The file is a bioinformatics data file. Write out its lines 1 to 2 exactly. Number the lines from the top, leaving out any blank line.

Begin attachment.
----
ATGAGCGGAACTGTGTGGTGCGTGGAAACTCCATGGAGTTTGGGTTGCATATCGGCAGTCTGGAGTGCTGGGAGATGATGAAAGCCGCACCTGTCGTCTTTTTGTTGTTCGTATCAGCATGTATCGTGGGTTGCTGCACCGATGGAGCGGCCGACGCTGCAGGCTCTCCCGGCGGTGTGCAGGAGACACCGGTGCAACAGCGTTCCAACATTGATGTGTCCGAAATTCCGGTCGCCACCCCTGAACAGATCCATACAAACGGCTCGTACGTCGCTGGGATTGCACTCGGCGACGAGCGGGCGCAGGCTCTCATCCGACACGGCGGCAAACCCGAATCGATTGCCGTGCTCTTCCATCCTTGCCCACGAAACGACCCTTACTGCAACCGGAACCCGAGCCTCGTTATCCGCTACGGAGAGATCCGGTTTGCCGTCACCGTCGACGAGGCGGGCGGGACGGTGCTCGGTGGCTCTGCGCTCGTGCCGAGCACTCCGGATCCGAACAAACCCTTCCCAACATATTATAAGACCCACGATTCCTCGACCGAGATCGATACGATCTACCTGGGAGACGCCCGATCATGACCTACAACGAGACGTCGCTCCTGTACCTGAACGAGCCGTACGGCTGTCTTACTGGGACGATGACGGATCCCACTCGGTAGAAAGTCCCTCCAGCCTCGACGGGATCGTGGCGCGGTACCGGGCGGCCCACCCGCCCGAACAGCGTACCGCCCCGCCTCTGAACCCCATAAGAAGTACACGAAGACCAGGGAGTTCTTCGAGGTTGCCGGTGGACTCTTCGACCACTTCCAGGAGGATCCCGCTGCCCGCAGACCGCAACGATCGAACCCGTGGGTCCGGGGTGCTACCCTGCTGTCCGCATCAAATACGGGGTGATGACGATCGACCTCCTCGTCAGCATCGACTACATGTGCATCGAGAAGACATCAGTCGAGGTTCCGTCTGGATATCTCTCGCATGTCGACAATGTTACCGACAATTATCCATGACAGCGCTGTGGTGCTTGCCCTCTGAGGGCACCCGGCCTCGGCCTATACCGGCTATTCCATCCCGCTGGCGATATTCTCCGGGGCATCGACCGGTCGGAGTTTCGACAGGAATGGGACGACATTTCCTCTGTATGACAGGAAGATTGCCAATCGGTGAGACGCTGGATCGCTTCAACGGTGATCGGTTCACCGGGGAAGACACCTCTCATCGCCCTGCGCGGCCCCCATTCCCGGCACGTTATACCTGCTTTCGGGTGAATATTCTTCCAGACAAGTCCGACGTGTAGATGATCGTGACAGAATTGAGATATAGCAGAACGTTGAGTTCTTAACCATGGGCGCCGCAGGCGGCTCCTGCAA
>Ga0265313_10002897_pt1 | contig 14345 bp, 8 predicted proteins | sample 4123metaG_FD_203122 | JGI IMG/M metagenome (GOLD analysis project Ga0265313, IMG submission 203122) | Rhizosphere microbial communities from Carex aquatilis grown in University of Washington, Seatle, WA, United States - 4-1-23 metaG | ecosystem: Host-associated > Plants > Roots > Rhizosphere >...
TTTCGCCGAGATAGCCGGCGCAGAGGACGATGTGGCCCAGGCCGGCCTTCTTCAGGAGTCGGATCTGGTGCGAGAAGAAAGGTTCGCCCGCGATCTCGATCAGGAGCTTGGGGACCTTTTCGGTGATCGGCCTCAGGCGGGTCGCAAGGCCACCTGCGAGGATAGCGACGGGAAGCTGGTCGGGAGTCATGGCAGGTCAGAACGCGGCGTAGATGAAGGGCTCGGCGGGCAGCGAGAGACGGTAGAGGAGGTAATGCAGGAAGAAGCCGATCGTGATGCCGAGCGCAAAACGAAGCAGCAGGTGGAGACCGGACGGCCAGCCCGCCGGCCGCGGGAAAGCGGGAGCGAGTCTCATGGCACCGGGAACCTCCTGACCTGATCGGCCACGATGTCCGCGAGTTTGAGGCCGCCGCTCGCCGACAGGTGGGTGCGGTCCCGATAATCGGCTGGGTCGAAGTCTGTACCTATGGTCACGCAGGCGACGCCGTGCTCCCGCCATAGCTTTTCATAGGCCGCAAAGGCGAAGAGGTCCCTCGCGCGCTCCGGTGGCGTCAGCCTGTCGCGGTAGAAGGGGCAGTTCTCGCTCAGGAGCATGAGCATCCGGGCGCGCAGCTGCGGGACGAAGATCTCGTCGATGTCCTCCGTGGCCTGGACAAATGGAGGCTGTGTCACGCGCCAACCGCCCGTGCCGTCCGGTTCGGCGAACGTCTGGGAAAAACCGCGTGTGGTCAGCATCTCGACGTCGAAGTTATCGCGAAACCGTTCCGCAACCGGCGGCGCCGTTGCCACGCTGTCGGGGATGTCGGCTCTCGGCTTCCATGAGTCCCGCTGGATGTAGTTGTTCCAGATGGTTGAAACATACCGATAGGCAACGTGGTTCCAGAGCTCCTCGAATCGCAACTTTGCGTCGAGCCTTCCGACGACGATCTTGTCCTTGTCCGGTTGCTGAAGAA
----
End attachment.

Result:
ATGAGCGGAACTGTGTGGTGCGTGGAAACTCCATGGAGTTTGGGTTGCATATCGGCAGTCTGGAGTGCTGGGAGATGATGAAAGCCGCACCTGTCGTCTTTTTGTTGTTCGTATCAGCATGTATCGTGGGTTGCTGCACCGATGGAGCGGCCGACGCTGCAGGCTCTCCCGGCGGTGTGCAGGAGACACCGGTGCAACAGCGTTCCAACATTGATGTGTCCGAAATTCCGGTCGCCACCCCTGAACAGATCCATACAAACGGCTCGTACGTCGCTGGGATTGCACTCGGCGACGAGCGGGCGCAGGCTCTCATCCGACACGGCGGCAAACCCGAATCGATTGCCGTGCTCTTCCATCCTTGCCCACGAAACGACCCTTACTGCAACCGGAACCCGAGCCTCGTTATCCGCTACGGAGAGATCCGGTTTGCCGTCACCGTCGACGAGGCGGGCGGGACGGTGCTCGGTGGCTCTGCGCTCGTGCCGAGCACTCCGGATCCGAACAAACCCTTCCCAACATATTATAAGACCCACGATTCCTCGACCGAGATCGATACGATCTACCTGGGAGACGCCCGATCATGACCTACAACGAGACGTCGCTCCTGTACCTGAACGAGCCGTACGGCTGTCTTACTGGGACGATGACGGATCCCACTCGGTAGAAAGTCCCTCCAGCCTCGACGGGATCGTGGCGCGGTACCGGGCGGCCCACCCGCCCGAACAGCGTACCGCCCCGCCTCTGAACCCCATAAGAAGTACACGAAGACCAGGGAGTTCTTCGAGGTTGCCGGTGGACTCTTCGACCACTTCCAGGAGGATCCCGCTGCCCGCAGACCGCAACGATCGAACCCGTGGGTCCGGGGTGCTACCCTGCTGTCCGCATCAAATACGGGGTGATGACGATCGACCTCCTCGTCAGCATCGACTACATGTGCATCGAGAAGACATCAGTCGAGGTTCCGTCTGGATATCTCTCGCATGTCGACAATGTTACCGACAATTATCCATGACAGCGCTGTGGTGCTTGCCCTCTGAGGGCACCCGGCCTCGGCCTATACCGGCTATTCCATCCCGCTGGCGATATTCTCCGGGGCATCGACCGGTCGGAGTTTCGACAGGAATGGGACGACATTTCCTCTGTATGACAGGAAGATTGCCAATCGGTGAGACGCTGGATCGCTTCAACGGTGATCGGTTCACCGGGGAAGACACCTCTCATCGCCCTGCGCGGCCCCCATTCCCGGCACGTTATACCTGCTTTCGGGTGAATATTCTTCCAGACAAGTCCGACGTGTAGATGATCGTGACAGAATTGAGATATAGCAGAACGTTGAGTTCTTAACCATGGGCGCCGCAGGCGGCTCCTGCAA
>Ga0265313_10002897_pt1 | contig 14345 bp, 8 predicted proteins | sample 4123metaG_FD_203122 | JGI IMG/M metagenome (GOLD analysis project Ga0265313, IMG submission 203122) | Rhizosphere microbial communities from Carex aquatilis grown in University of Washington, Seatle, WA, United States - 4-1-23 metaG | ecosystem: Host-associated > Plants > Roots > Rhizosphere >...